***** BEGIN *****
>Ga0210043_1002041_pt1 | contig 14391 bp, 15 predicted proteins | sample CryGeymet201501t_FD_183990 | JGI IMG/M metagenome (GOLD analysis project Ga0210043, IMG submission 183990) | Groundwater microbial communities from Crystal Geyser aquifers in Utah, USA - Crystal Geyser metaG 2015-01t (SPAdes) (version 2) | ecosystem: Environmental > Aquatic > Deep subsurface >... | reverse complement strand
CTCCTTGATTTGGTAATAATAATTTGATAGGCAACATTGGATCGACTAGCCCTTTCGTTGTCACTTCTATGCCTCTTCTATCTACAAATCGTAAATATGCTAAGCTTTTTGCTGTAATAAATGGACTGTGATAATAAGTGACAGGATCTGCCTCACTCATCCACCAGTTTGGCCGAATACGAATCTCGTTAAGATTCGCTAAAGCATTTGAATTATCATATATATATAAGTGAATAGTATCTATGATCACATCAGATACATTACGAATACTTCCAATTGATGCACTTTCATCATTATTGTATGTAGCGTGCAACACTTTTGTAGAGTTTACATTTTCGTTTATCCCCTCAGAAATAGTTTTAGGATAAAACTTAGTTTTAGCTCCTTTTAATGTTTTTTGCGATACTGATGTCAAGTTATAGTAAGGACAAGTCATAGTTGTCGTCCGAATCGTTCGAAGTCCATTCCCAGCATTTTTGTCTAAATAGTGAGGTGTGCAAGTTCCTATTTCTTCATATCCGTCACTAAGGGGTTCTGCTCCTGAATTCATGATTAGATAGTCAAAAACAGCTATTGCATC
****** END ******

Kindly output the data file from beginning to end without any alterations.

>Ga0210043_1002041_pt1 | contig 14391 bp, 15 predicted proteins | sample CryGeymet201501t_FD_183990 | JGI IMG/M metagenome (GOLD analysis project Ga0210043, IMG submission 183990) | Groundwater microbial communities from Crystal Geyser aquifers in Utah, USA - Crystal Geyser metaG 2015-01t (SPAdes) (version 2) | ecosystem: Environmental > Aquatic > Deep subsurface >... | reverse complement strand
CTCCTTGATTTGGTAATAATAATTTGATAGGCAACATTGGATCGACTAGCCCTTTCGTTGTCACTTCTATGCCTCTTCTATCTACAAATCGTAAATATGCTAAGCTTTTTGCTGTAATAAATGGACTGTGATAATAAGTGACAGGATCTGCCTCACTCATCCACCAGTTTGGCCGAATACGAATCTCGTTAAGATTCGCTAAAGCATTTGAATTATCATATATATATAAGTGAATAGTATCTATGATCACATCAGATACATTACGAATACTTCCAATTGATGCACTTTCATCATTATTGTATGTAGCGTGCAACACTTTTGTAGAGTTTACATTTTCGTTTATCCCCTCAGAAATAGTTTTAGGATAAAACTTAGTTTTAGCTCCTTTTAATGTTTTTTGCGATACTGATGTCAAGTTATAGTAAGGACAAGTCATAGTTGTCGTCCGAATCGTTCGAAGTCCATTCCCAGCATTTTTGTCTAAATAGTGAGGTGTGCAAGTTCCTATTTCTTCATATCCGTCACTAAGGGGTTCTGCTCCTGAATTCATGATTAGATAGTCAAAAACAGCTATTGCATC